CO-OP Work Term Report Guidelines for Traditional Engineering Programs

The work-term report is an important part of quality co-operative education programs. The assignment provides you with the opportunity to report on your experience with your CO-OP employer and on how the experience related to your learning. Ideally, the report facilitates the integration of knowledge and practice.

The objectives of work-term reports are to help you to:

  • Develop technical writing skills;
  • Develop skills in analytic/critical thinking;
  • Advance your career by giving you the opportunity to evaluate the work you have done and consider opportunities for improvement;
  • Provide constructive feedback to the employer, the CO-OP and Careers office, in order to improve student experience.

Work-term reports can also be a part of a Pre-graduation Experience Record with Professional Engineers Ontario (PEO).Such a record will simplify the process of applying for a P.Eng. Licence later in your career.

  • All CO-OP students are required to submit a report for each four-month section of a work term.  Students doing an eight-month work term will submit two reports (an interim report after four months and a final report after eight months) and students doing a 12-month work term will submit a total of three reports (two interim reports after four and eight months, as well as a final report after 12 months).
  • The work-term report is to be submitted online. Be sure to check under “Upcoming Key Dates” on the CO-OP program website for the exact deadline.

Writing and submitting your work-term report is best done over the course of several months.

  • Early in the work term: Select and complete three uOCompetency learning modules found in the Virtual Campus (BrightSpace) CO-OP course under section 1.3 of the Work Term Excellence module. Preparethree uOCompetency development objectives with your supervisor and input them into the COOP Navigator under the Mid-Term Evaluation link (see under My Evaluations tab). Develop reflections on your experience and input them into the COOP Navigator. Your objectives and reflections are material that you can use for your work-term report.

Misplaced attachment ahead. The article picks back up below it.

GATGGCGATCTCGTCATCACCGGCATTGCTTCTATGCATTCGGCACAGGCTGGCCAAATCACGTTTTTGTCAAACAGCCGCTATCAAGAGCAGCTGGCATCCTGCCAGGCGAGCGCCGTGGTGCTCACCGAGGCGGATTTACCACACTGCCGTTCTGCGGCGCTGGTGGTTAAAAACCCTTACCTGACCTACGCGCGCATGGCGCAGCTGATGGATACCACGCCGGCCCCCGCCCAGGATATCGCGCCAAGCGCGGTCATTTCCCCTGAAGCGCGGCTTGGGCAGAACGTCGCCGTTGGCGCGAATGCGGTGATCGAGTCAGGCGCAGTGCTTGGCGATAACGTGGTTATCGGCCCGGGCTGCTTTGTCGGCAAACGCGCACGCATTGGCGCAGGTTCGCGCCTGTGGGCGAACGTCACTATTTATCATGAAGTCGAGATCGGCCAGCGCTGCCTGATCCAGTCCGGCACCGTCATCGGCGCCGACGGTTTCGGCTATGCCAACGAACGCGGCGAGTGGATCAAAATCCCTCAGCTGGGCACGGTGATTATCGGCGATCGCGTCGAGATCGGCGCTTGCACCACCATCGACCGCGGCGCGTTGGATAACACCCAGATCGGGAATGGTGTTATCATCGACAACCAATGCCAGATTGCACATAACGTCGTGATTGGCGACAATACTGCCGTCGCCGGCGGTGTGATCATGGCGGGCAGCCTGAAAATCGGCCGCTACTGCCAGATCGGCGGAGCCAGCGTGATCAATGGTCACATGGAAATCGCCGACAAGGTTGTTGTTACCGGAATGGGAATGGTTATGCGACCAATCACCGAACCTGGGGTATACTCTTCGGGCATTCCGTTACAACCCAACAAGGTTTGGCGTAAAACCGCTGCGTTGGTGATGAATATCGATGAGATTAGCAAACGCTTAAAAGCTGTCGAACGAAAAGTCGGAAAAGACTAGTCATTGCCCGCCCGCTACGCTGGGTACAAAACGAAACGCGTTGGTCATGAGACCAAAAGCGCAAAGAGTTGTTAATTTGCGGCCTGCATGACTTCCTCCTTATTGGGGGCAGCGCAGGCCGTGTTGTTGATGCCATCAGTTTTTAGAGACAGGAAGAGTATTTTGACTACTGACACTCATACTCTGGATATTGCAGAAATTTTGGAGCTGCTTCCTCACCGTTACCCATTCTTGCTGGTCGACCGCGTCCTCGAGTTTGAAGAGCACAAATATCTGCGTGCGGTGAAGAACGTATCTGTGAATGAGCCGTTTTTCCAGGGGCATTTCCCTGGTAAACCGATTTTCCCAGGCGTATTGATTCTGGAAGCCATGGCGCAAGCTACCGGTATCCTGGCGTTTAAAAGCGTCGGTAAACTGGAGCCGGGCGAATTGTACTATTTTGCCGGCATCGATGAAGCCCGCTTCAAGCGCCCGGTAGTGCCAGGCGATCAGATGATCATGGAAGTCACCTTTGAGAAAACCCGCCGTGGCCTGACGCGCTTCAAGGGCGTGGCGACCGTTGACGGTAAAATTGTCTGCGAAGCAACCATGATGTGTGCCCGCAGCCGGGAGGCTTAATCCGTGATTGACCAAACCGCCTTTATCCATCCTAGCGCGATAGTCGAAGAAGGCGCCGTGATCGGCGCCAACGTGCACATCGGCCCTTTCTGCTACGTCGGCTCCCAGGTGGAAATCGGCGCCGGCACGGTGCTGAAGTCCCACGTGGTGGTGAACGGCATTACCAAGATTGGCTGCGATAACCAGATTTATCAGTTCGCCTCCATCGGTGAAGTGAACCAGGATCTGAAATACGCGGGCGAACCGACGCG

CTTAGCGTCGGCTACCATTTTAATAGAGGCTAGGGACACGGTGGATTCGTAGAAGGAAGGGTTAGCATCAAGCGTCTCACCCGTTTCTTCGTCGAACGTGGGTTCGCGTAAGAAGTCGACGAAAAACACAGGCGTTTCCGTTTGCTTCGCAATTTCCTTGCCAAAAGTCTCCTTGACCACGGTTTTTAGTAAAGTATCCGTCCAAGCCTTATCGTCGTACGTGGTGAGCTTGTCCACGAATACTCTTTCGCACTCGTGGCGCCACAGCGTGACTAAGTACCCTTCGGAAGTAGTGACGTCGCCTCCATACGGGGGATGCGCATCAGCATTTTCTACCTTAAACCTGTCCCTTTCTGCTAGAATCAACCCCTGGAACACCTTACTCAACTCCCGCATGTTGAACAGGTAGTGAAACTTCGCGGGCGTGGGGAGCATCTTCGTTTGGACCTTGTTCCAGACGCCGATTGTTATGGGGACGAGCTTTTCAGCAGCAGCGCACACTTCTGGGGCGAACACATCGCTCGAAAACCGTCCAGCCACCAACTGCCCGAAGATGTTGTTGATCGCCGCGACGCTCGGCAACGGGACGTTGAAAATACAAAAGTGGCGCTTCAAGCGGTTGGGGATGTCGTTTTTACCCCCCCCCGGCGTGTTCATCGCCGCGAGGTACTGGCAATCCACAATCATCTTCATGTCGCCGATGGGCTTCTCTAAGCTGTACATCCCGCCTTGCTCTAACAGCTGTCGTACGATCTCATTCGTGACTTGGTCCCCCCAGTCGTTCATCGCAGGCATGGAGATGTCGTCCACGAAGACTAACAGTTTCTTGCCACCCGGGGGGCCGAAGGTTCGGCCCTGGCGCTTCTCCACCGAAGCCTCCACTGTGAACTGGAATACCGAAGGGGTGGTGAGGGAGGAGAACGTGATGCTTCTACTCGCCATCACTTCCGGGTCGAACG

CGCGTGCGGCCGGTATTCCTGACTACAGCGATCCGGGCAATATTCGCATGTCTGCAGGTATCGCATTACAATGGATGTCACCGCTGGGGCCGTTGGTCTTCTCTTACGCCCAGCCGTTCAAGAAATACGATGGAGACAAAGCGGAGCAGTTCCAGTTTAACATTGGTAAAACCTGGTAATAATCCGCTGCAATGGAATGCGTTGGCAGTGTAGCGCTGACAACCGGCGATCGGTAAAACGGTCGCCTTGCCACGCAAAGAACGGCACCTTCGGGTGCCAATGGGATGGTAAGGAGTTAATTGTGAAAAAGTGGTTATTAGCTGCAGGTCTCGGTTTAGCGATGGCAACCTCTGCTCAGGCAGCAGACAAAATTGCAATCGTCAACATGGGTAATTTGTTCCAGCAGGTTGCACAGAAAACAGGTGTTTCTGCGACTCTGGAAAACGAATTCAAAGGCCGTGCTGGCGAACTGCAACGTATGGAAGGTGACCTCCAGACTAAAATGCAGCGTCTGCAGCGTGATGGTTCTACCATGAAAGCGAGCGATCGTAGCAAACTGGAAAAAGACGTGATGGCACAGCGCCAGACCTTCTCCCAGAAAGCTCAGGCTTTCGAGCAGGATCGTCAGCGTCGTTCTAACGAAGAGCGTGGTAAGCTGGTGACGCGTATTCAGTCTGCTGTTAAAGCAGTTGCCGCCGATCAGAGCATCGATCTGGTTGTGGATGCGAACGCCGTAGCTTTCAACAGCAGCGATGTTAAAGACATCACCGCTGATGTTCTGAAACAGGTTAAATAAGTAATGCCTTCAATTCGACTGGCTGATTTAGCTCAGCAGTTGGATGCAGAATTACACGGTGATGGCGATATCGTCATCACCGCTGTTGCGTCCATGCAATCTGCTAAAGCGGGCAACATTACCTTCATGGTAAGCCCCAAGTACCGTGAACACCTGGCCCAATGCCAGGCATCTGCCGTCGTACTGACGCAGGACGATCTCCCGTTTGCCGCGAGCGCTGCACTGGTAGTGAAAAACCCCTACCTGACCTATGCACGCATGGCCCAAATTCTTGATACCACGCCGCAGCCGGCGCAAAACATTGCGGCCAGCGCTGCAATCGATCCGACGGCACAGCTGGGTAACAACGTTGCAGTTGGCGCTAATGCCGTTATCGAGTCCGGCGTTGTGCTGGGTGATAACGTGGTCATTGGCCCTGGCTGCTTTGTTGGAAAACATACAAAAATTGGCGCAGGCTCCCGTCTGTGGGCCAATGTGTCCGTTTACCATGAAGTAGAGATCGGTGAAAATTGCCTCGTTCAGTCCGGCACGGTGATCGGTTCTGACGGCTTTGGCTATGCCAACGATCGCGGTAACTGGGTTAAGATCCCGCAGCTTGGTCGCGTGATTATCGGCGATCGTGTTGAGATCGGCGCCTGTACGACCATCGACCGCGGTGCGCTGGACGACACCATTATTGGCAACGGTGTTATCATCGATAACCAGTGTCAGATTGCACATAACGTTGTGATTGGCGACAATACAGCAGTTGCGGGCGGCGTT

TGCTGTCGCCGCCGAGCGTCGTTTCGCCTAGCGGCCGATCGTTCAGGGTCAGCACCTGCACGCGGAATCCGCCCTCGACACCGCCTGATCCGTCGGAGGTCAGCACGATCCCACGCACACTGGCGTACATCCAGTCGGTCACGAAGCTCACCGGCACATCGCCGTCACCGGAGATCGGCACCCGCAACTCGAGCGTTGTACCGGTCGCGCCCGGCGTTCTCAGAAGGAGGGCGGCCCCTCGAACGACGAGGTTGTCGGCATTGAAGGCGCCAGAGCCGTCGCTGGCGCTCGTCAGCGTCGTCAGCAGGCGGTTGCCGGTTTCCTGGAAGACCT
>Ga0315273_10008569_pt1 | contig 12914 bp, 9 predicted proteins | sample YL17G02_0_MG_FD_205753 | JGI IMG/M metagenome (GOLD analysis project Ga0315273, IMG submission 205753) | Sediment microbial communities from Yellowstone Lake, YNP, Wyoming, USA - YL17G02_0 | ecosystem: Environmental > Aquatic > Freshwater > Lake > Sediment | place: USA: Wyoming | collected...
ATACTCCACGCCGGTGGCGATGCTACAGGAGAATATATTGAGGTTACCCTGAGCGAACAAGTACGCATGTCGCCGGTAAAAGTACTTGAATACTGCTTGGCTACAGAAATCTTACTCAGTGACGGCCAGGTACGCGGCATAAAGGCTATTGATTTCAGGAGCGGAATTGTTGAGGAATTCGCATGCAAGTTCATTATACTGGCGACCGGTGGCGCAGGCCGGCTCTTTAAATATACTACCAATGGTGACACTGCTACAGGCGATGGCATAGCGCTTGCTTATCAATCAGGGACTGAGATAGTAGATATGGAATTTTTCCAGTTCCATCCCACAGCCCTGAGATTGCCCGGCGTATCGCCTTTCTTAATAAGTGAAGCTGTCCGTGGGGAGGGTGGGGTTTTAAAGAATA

• Mid-point of the work term: Meet with your supervisor to discuss your three competency development objectives, reflections, the mid-term evaluation and the type of work-term report that you will complete. If the employer requires that you complete a confidential report, then you MUST get permission to proceed from your CO-OP academic coordinator.
  • End of the work term: Attend the final evaluation with your supervisor. We recommend submitting your work-term report to your employer for their approval one week before the end of your work term.
  • The following session: Complete the student evaluation of the work term in the COOP Navigator. Submit the two components of the work-term report: (1) cover letter, (2) work-term report.
  • As for any course at the University of Ottawa, you may write the cover letter and your work-term report in English or French. However, for a Type 2 confidential report, the employer determines the language.
  • To ensure your report meets the expected literary quality, we recommend that you have your work-term report reviewed and critiqued by the Academic Writing Help Centre (AWHC), your employer, a professor, friends or family.
  • Reports that do not meet the expected standard for literary quality will automatically receive a failing grade.